Journalist or hacker? Truth seeker, anarchist, or pawn of Putin? Since Julian Assange’s dramatic arrest at the Ecuadorian embassy in London last week, everyone’s got a strong opinion. Some say his case will have chilling consequences for reporters and First Amendment rights. Others decry his alleged conspiracy to hack the Department of Defense and put our national security at risk. The truth is, there are lots of threats to journalism today, from Trump’s war on liberal media (“the enemy of the people”) to the rise of propaganda and misinformation campaigns on Twitter and Facebook. But to my mind, Assange is an unethical, dangerous new breed of journalist-hacker who represents another menace: sweeping, tech-enabled blackmail.
More than twenty years ago, I was immersed in the hacker underworld while writing two books on hackers, and I see many parallels to Assange that should give us pause. Criminal hackers always want more. More access. More tools. More power. The hackers I chronicled started by burglarizing telecommunications hubs, the centralized switchboards for the phone company. Once inside, they learned to manipulate the system. One example: using diagnostic equipment to remotely wiretap individuals. This same capability allowed them to joyride the phone system, to do “cool stuff” like say take over all the phone lines of one of Los Angeles’s biggest radio station giveaways, and “win” two Porsches, and an endless stream of cash prizes and trips to Hawaii. Harmless fun, perhaps, with no obvious victims, but some of the hackers also blurred other lines, secretly tapping escort ad phone lines so they could get finders’ fees for forwarding the johns’ calls to a pimp and his prostitutes.
These same hackers lectured me for hours on the “hacker ethic.” It seemed that invariably, by their rules, when the Feds started hunting the hackers, the ends justified the means. Hacking to save your ass from going to jail, in the mind of the hacker, is always justified. Many of the hackers I interviewed were skilled at rationalizing their malfeasance by pointing out ethical lapses of not just cops and the FBI, but at least one nationally known journalist. I saw their point. There were some bad apples, a few that I uncovered. But as they say, two wrong does not make a right.
Assange has his defenders. There was a time when it was possible to see Assange as a white knight handing over public information in the name of free speech, a bold leader buttressed by a secret web of hackers who exposed some necessary truths, from footage of an American airstrike that killed Iraqi journalists to more than 250,000 classified US diplomatic cables.
But journalism requires balance. Assange unleashed a war on the American political left in 2016, without a commensurate attack on the right. He held back similarly damning secret files on Russia. He played a partisan and devastatingly effective role in corrupting our democracy and getting Donald Trump elected. WikiLeaks tipped the scales: guns blazing against Hillary Clinton and the Democrats and nothing negative at all about Trump, not his taxes, not his questionable Russian connections. Indeed, Trump looked upon WikiLeaks as his own secret weapon, repeatedly tweeting his support for the organization during the 2016 presidential campaign: “This WikiLeaks stuff is unbelievable …Boy, I love reading those WikiLeaks…Oh, we love WikiLeaks…Boy, they have really – WikiLeaks! They have revealed a lot.” He mentioned WikiLeaks by name 100 times in the last month of his campaign. On cue, Assange did Trump’s (and Putin’s) bidding, playing the part of the vengeful hacker out to get Hillary Clinton. As Vox wrote at the time: “One of the weirdest sub-dramas of the 2016 US presidential election has been WikiLeaks, an organization nominally dedicated to ‘radical transparency,’ serving as a de facto Donald Trump Super PAC.”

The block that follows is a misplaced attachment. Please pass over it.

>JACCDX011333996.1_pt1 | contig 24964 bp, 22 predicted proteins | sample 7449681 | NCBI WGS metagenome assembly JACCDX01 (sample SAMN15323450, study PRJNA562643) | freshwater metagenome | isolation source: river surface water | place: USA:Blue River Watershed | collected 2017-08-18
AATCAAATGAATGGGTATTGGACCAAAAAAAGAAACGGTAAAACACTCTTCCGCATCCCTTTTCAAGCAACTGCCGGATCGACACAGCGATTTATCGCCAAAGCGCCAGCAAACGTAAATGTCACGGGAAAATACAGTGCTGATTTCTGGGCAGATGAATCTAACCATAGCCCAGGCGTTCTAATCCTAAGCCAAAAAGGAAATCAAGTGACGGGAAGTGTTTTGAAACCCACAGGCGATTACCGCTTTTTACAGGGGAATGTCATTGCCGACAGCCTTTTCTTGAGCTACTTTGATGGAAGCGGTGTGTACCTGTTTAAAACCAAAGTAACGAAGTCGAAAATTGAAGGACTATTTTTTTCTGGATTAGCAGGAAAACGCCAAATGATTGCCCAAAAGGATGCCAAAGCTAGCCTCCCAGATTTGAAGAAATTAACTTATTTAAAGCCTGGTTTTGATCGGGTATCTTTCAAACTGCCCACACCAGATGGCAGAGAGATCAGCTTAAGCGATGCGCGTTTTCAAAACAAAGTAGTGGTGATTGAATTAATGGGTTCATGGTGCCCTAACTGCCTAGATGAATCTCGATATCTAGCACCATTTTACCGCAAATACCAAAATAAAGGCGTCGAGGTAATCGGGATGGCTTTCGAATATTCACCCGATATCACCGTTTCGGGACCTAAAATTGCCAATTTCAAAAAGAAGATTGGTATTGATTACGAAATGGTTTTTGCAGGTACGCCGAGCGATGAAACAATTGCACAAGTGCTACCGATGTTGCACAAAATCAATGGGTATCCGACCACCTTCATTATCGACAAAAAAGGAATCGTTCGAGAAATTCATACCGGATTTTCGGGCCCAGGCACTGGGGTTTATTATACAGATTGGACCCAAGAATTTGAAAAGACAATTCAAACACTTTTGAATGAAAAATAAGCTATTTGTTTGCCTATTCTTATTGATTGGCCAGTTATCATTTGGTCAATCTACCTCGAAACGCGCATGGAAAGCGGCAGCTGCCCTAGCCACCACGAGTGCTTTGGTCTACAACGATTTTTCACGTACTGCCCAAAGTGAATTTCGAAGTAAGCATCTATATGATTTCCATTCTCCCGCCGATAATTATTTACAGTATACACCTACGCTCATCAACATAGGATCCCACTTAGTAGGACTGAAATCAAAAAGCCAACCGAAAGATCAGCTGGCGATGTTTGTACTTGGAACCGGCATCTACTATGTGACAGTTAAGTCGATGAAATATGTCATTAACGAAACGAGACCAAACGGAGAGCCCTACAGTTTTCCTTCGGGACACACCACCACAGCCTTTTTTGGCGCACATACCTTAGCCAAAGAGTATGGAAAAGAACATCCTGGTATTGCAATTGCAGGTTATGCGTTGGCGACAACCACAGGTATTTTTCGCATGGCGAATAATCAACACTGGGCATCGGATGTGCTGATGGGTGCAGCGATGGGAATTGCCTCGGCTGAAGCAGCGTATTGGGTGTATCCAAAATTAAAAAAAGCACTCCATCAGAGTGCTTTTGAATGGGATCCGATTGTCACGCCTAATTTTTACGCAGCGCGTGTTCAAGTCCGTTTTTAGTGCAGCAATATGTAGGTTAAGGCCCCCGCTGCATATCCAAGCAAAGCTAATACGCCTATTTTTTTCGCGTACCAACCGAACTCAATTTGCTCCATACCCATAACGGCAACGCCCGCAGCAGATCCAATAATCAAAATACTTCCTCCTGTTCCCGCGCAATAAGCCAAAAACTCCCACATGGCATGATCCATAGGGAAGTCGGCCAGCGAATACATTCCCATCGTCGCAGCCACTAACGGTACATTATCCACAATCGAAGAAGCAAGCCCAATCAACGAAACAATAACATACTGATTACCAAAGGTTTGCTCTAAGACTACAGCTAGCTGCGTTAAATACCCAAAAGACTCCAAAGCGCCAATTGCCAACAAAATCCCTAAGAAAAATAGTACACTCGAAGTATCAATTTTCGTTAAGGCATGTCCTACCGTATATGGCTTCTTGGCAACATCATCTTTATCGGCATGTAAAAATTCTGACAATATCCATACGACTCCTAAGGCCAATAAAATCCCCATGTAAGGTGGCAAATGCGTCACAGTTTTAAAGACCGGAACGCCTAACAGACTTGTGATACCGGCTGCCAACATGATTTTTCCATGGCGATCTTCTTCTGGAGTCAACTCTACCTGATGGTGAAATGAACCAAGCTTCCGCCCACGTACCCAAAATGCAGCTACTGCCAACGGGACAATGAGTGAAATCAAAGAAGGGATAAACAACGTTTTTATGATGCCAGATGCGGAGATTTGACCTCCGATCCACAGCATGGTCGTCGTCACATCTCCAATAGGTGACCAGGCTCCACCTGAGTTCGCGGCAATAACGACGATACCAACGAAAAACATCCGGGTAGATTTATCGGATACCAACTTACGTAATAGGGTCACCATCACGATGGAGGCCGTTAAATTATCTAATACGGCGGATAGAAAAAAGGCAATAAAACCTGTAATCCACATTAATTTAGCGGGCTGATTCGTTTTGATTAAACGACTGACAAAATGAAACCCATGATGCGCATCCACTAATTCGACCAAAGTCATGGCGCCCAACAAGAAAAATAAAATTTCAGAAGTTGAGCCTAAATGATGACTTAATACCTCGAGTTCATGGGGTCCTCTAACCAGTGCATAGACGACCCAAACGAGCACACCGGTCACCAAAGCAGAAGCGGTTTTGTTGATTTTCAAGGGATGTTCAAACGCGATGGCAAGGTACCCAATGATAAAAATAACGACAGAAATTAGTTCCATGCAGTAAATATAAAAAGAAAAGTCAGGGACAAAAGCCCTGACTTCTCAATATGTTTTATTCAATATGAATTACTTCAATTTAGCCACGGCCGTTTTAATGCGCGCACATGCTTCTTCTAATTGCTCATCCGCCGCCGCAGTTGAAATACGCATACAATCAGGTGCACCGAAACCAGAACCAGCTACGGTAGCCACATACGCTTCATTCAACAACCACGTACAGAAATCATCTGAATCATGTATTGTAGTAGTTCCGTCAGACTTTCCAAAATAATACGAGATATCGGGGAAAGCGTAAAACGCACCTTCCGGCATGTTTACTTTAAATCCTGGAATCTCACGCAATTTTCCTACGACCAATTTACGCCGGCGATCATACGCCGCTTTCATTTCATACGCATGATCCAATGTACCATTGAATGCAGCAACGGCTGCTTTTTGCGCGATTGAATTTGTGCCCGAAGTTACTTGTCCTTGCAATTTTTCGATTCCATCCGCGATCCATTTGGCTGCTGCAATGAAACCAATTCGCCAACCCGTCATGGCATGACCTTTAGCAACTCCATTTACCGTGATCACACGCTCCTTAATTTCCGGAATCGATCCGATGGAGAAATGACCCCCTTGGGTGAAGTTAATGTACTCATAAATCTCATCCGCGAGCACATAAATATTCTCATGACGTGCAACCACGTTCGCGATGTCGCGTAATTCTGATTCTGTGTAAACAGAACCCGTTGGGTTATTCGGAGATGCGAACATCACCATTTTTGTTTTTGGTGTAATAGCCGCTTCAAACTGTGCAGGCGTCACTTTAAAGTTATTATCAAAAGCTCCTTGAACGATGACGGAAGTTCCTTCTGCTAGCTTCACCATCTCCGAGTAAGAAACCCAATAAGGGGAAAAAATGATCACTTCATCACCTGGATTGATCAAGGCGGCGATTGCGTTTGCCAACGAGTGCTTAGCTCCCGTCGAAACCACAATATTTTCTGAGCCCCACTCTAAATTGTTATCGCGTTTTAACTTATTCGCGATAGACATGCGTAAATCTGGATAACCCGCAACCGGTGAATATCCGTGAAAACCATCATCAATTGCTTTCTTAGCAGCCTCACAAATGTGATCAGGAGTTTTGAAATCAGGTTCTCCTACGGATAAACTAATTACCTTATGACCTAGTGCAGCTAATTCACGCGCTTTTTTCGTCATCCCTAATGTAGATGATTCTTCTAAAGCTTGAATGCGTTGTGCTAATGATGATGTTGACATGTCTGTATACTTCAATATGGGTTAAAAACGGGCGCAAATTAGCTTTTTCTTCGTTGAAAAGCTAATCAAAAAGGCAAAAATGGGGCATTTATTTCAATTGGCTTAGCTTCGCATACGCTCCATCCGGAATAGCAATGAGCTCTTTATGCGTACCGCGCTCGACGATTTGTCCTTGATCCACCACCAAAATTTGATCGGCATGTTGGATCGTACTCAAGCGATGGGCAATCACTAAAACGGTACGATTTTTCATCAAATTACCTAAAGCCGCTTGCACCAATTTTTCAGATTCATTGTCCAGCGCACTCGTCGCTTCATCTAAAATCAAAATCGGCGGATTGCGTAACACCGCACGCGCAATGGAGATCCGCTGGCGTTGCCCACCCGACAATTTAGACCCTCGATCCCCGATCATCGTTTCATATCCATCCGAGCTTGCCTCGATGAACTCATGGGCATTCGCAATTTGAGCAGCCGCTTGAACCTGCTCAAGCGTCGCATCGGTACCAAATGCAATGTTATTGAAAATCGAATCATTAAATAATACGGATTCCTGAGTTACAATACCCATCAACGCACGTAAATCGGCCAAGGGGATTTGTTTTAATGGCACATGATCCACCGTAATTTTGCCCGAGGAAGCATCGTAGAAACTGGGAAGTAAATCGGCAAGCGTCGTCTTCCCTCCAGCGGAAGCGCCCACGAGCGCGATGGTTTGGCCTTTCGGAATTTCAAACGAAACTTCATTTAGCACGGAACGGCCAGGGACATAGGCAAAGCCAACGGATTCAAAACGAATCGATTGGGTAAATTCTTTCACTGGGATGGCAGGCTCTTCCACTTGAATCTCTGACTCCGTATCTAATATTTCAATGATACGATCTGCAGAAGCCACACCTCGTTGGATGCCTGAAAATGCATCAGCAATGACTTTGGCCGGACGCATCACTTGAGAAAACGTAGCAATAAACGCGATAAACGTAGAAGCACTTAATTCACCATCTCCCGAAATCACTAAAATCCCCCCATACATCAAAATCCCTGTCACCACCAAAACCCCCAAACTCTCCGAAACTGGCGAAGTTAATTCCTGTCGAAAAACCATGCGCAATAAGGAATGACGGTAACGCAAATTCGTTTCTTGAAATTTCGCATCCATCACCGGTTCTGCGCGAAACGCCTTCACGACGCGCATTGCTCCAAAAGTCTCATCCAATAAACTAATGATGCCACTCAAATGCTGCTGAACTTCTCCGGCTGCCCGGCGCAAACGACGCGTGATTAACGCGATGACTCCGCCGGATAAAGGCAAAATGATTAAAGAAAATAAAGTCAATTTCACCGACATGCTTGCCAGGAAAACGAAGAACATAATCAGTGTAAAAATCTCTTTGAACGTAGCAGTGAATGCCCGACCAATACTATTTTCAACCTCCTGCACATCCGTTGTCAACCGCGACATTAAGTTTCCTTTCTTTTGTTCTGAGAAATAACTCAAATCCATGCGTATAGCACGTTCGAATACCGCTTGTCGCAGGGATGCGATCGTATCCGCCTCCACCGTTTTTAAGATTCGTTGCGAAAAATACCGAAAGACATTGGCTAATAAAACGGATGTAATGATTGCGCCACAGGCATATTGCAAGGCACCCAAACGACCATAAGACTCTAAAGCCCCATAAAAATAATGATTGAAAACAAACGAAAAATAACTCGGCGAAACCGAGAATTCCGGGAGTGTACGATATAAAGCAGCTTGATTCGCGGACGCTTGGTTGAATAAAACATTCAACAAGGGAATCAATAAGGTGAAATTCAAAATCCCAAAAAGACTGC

It’s telling that one of the strongest theories about why the Ecuadorians booted Assange out of their embassy was their discovery that the disheveled, increasingly unstable and isolated figure, was planning to blackmail them with damning documents and embarrassing photos of President Lenin Moreno.
Journalist or Hacker? White knight or techie blackmailer?
With its founder and CEO now under arrest, we need to think long and hard about WikiLeaks. We can talk about the ideal of journalism all day long, but Julian Assange helped push us ever closer toward a world where populism and propaganda are the order of the day, where votes matter less than bits and bytes. The data dump hack that stole our election upended the US media, and we have yet to recover. Something tells me that putting more credence and power in the hands of individuals and shadowy groups with no belief in balance, fairness or democracy, is not the solution.